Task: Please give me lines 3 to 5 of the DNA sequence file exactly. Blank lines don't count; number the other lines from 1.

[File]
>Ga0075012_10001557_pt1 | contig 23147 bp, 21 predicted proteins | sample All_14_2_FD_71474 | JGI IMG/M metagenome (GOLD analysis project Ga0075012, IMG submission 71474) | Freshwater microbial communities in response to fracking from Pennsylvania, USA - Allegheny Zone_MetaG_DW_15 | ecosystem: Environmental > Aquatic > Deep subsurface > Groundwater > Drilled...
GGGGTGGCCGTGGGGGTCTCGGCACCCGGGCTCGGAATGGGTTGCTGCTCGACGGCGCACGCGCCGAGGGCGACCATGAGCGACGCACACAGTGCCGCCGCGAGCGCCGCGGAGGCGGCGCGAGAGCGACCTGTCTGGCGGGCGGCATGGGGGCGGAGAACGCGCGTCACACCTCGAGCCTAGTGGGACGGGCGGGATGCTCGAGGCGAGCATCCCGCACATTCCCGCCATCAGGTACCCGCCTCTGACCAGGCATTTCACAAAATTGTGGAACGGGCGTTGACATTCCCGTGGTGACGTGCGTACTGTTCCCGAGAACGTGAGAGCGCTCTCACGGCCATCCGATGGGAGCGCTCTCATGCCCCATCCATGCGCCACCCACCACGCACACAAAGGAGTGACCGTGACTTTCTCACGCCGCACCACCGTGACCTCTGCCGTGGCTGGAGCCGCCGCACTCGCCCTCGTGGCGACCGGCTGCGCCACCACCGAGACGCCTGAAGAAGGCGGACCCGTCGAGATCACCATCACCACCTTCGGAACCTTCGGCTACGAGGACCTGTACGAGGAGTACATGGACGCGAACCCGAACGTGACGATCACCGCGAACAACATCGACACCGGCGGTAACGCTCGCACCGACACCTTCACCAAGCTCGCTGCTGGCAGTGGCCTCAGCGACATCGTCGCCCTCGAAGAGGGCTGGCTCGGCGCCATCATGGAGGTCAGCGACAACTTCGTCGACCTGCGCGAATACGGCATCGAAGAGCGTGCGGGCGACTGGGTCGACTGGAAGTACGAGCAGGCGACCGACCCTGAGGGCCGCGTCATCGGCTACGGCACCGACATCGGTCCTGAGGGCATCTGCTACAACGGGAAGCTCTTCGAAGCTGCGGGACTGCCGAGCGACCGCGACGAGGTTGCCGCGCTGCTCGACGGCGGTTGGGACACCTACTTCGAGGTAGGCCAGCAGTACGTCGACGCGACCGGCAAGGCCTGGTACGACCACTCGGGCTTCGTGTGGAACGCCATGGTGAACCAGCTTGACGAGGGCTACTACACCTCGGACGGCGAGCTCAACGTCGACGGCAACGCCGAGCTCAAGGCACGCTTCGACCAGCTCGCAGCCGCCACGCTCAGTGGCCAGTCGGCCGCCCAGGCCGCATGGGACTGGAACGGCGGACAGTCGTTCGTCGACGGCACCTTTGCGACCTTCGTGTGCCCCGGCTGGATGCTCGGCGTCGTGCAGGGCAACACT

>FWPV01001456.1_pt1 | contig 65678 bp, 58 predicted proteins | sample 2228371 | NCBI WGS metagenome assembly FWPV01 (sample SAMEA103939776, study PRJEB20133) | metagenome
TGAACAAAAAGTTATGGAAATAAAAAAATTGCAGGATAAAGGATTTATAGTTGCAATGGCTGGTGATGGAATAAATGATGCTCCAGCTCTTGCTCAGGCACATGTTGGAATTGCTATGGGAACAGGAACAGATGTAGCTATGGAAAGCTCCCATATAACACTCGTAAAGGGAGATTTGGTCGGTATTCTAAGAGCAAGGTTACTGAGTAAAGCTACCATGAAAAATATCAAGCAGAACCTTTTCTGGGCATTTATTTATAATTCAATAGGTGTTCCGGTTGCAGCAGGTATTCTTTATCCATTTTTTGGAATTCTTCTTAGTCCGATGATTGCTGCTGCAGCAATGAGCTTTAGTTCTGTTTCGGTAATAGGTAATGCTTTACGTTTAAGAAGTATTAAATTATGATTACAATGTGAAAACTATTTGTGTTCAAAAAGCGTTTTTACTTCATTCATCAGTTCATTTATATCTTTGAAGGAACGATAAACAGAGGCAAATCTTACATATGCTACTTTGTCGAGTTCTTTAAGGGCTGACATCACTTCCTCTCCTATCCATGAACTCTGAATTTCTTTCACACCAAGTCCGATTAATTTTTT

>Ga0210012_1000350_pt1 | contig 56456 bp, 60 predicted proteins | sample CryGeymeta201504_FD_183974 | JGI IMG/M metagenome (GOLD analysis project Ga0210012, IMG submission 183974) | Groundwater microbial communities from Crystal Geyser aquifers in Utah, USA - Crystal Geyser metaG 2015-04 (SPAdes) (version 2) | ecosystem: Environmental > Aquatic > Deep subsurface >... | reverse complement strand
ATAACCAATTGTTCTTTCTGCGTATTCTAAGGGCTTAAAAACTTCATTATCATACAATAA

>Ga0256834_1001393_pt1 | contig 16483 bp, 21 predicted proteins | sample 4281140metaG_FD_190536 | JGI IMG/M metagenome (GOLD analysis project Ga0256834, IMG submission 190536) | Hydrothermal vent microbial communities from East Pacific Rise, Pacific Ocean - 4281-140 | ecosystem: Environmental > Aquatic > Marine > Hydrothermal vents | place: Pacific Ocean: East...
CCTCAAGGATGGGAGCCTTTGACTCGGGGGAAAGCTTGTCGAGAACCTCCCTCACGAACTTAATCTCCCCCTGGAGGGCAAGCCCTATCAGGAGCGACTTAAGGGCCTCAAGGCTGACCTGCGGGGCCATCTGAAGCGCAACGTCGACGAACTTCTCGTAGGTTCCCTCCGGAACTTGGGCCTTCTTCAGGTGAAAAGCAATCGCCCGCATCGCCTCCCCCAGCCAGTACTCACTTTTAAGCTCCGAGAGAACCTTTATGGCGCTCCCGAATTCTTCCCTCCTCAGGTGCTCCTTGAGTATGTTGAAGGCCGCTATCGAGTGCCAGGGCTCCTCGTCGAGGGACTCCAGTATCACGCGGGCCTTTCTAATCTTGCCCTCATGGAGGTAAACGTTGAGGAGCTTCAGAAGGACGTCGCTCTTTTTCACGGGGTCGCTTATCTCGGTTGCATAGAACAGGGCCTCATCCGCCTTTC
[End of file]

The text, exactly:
>FWPV01001456.1_pt1 | contig 65678 bp, 58 predicted proteins | sample 2228371 | NCBI WGS metagenome assembly FWPV01 (sample SAMEA103939776, study PRJEB20133) | metagenome
TGAACAAAAAGTTATGGAAATAAAAAAATTGCAGGATAAAGGATTTATAGTTGCAATGGCTGGTGATGGAATAAATGATGCTCCAGCTCTTGCTCAGGCACATGTTGGAATTGCTATGGGAACAGGAACAGATGTAGCTATGGAAAGCTCCCATATAACACTCGTAAAGGGAGATTTGGTCGGTATTCTAAGAGCAAGGTTACTGAGTAAAGCTACCATGAAAAATATCAAGCAGAACCTTTTCTGGGCATTTATTTATAATTCAATAGGTGTTCCGGTTGCAGCAGGTATTCTTTATCCATTTTTTGGAATTCTTCTTAGTCCGATGATTGCTGCTGCAGCAATGAGCTTTAGTTCTGTTTCGGTAATAGGTAATGCTTTACGTTTAAGAAGTATTAAATTATGATTACAATGTGAAAACTATTTGTGTTCAAAAAGCGTTTTTACTTCATTCATCAGTTCATTTATATCTTTGAAGGAACGATAAACAGAGGCAAATCTTACATATGCTACTTTGTCGAGTTCTTTAAGGGCTGACATCACTTCCTCTCCTATCCATGAACTCTGAATTTCTTTCACACCAAGTCCGATTAATTTTTT

>Ga0210012_1000350_pt1 | contig 56456 bp, 60 predicted proteins | sample CryGeymeta201504_FD_183974 | JGI IMG/M metagenome (GOLD analysis project Ga0210012, IMG submission 183974) | Groundwater microbial communities from Crystal Geyser aquifers in Utah, USA - Crystal Geyser metaG 2015-04 (SPAdes) (version 2) | ecosystem: Environmental > Aquatic > Deep subsurface >... | reverse complement strand